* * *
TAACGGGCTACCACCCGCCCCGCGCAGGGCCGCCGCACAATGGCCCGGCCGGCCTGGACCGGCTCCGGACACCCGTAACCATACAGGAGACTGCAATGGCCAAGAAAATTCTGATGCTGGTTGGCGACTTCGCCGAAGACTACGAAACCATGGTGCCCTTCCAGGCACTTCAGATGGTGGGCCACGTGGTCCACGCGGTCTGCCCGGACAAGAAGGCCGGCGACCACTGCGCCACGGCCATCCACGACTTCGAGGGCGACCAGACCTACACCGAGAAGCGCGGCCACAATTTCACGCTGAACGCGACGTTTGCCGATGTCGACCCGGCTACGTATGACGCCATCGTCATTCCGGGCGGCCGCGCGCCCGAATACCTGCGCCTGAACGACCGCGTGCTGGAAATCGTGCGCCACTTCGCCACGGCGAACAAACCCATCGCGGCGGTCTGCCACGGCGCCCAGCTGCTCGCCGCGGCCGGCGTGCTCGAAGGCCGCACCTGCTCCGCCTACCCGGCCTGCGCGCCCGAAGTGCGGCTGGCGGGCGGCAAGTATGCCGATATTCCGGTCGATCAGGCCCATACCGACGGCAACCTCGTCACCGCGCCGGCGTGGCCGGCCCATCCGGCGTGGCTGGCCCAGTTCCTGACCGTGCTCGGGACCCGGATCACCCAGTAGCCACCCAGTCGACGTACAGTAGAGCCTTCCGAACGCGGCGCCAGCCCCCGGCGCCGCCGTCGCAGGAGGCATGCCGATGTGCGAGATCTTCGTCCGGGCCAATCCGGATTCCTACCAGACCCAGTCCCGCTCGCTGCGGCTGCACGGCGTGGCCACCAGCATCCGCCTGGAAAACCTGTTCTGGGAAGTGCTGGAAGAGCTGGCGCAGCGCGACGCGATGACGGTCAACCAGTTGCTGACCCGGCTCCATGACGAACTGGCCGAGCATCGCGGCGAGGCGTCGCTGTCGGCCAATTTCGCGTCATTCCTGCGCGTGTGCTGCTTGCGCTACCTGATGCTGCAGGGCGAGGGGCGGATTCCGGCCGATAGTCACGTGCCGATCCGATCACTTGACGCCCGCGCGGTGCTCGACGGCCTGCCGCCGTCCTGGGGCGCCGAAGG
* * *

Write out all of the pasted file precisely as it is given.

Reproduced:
TAACGGGCTACCACCCGCCCCGCGCAGGGCCGCCGCACAATGGCCCGGCCGGCCTGGACCGGCTCCGGACACCCGTAACCATACAGGAGACTGCAATGGCCAAGAAAATTCTGATGCTGGTTGGCGACTTCGCCGAAGACTACGAAACCATGGTGCCCTTCCAGGCACTTCAGATGGTGGGCCACGTGGTCCACGCGGTCTGCCCGGACAAGAAGGCCGGCGACCACTGCGCCACGGCCATCCACGACTTCGAGGGCGACCAGACCTACACCGAGAAGCGCGGCCACAATTTCACGCTGAACGCGACGTTTGCCGATGTCGACCCGGCTACGTATGACGCCATCGTCATTCCGGGCGGCCGCGCGCCCGAATACCTGCGCCTGAACGACCGCGTGCTGGAAATCGTGCGCCACTTCGCCACGGCGAACAAACCCATCGCGGCGGTCTGCCACGGCGCCCAGCTGCTCGCCGCGGCCGGCGTGCTCGAAGGCCGCACCTGCTCCGCCTACCCGGCCTGCGCGCCCGAAGTGCGGCTGGCGGGCGGCAAGTATGCCGATATTCCGGTCGATCAGGCCCATACCGACGGCAACCTCGTCACCGCGCCGGCGTGGCCGGCCCATCCGGCGTGGCTGGCCCAGTTCCTGACCGTGCTCGGGACCCGGATCACCCAGTAGCCACCCAGTCGACGTACAGTAGAGCCTTCCGAACGCGGCGCCAGCCCCCGGCGCCGCCGTCGCAGGAGGCATGCCGATGTGCGAGATCTTCGTCCGGGCCAATCCGGATTCCTACCAGACCCAGTCCCGCTCGCTGCGGCTGCACGGCGTGGCCACCAGCATCCGCCTGGAAAACCTGTTCTGGGAAGTGCTGGAAGAGCTGGCGCAGCGCGACGCGATGACGGTCAACCAGTTGCTGACCCGGCTCCATGACGAACTGGCCGAGCATCGCGGCGAGGCGTCGCTGTCGGCCAATTTCGCGTCATTCCTGCGCGTGTGCTGCTTGCGCTACCTGATGCTGCAGGGCGAGGGGCGGATTCCGGCCGATAGTCACGTGCCGATCCGATCACTTGACGCCCGCGCGGTGCTCGACGGCCTGCCGCCGTCCTGGGGCGCCGAAGG